In lieu of the recent assignment given, I decided to find book artists to talk about. Nicholas Jones is an incredible book artist that does not seem to stick to one type of transformation.
This is a beautiful piece by Jones that has been cut and folded into this shell like shape that he calls Conch. There is no longer a cover to the book and the folded pages themselves become the cover, the ‘shell’, almost as if it is protecting whatever is inside. Because we cannot see any of the words on the pages clearly, I am assuming that the text of this book is completely arbitrary. The simplicity of this piece makes it even more contemplatable, because it makes you wonder how it was done; it can’t be as simple as it looks right? I think that Jones has developed a strong relationship with this material, and that relationship helps inform his work.
I could not find a year or a name for this one, but I am assuming because it is like the previous picture I have shown that it was made around the same time. This I think is absolutely beautiful. It’s as if he just took the pages, without cutting, and just folded them up into this incredible shape. It has the same formal qualities as Conch but the twisting that happens at the middle of the two objects is phenomenal, and it really makes me question how it was done. I love the book pages that he chose to keep exposed, they might even be the inside of the covers because it looks like he used all the inside pages to make those beautiful spiral like objects.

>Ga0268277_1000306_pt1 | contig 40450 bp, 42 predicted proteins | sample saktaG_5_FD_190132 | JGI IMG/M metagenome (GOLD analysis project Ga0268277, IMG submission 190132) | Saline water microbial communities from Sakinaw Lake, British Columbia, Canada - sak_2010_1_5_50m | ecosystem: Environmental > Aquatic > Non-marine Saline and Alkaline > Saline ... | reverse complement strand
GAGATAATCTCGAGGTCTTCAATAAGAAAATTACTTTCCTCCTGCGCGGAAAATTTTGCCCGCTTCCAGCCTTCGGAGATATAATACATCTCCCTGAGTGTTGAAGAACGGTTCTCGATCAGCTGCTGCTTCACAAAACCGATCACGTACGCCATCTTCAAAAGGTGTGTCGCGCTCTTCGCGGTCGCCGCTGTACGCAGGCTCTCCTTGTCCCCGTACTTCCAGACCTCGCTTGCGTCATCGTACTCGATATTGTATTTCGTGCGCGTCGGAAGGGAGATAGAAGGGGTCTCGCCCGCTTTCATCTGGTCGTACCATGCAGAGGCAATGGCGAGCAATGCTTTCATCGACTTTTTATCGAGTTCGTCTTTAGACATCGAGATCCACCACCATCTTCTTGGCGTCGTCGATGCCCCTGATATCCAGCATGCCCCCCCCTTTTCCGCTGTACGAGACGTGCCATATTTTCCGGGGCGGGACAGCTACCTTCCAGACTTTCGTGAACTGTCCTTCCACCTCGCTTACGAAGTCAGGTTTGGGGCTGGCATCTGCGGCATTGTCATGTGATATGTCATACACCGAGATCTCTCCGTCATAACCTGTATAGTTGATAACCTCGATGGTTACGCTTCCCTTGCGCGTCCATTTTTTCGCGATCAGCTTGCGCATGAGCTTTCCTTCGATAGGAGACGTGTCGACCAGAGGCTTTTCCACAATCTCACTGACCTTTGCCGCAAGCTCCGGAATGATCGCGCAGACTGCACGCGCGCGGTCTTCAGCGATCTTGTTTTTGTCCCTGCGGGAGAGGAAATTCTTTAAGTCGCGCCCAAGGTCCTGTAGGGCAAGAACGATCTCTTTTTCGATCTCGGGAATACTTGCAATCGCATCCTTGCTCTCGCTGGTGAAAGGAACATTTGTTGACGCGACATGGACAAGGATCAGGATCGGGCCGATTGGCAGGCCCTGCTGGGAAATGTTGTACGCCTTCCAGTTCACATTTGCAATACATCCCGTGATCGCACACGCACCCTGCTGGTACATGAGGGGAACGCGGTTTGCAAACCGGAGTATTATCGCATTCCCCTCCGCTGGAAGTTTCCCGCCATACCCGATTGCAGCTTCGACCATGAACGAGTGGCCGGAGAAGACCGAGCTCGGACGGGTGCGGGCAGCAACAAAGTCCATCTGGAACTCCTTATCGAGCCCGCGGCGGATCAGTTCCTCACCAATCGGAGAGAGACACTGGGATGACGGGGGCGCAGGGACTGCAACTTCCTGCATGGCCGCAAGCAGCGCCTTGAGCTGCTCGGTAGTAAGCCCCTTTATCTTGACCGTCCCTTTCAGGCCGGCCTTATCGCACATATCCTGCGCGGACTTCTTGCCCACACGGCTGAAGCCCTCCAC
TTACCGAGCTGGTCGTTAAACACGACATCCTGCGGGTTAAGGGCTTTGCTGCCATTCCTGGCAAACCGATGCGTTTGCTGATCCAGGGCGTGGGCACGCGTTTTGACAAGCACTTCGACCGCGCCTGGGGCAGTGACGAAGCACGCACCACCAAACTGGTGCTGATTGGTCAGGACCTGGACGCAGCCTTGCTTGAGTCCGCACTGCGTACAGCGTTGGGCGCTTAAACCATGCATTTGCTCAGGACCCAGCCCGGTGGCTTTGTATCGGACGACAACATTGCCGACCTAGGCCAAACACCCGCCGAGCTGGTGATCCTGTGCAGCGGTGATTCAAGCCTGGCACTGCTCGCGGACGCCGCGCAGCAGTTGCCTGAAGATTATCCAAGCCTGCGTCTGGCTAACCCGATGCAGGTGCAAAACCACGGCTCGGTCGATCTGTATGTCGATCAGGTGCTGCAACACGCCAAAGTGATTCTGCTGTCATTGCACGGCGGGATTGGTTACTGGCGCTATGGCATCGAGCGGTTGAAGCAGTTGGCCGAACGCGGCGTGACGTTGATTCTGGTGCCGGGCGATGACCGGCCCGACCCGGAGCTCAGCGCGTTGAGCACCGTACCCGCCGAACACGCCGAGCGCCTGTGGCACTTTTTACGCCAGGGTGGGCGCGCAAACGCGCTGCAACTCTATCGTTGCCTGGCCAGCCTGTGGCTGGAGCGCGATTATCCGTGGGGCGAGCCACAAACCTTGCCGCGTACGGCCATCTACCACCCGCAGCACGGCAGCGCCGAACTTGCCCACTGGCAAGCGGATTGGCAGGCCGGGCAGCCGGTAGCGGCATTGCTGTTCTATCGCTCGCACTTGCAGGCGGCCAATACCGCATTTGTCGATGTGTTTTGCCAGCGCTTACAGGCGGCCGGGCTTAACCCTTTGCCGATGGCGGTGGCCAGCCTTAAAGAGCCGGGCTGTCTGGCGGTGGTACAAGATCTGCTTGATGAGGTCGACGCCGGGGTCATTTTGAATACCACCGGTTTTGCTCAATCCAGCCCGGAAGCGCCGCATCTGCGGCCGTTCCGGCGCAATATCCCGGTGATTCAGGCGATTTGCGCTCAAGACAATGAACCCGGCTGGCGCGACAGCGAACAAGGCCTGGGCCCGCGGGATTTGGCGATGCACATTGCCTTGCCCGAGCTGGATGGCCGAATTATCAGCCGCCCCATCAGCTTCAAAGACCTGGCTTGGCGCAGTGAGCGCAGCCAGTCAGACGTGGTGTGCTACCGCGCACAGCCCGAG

Boy this guy is really difficult to find dates on…but hey! Its books, and they just keep on coming to him; they have a history of their own so who needs dates I suppose. This one is beautiful to me as well, it is clear that the layers of these pokey pieces are not just random. They layer from precisely and are bigger and smaller in certain areas. The colored layers I’m assuming were part of the original book, but the way he has exposed them keeps your eye moving across the vibrating layers of these cut pages.
This one really speaks to me. Not only is the caring of the hand quite pristine and beautiful, but I think the meaning really speaks for itself. Jones gets most of his books from a local library that are donated to him. And I think this adds to this idea he is portraying here. When you go to a library, and you pick out that book you need for pleasure, that one class, research, or pretty pictures, do you ever imagine how many other people have touched that book? A book’s life is long, and it holds the records of every single person that has ever touched it, moved it, or read it. This simple piece is one of my favorites of Jones.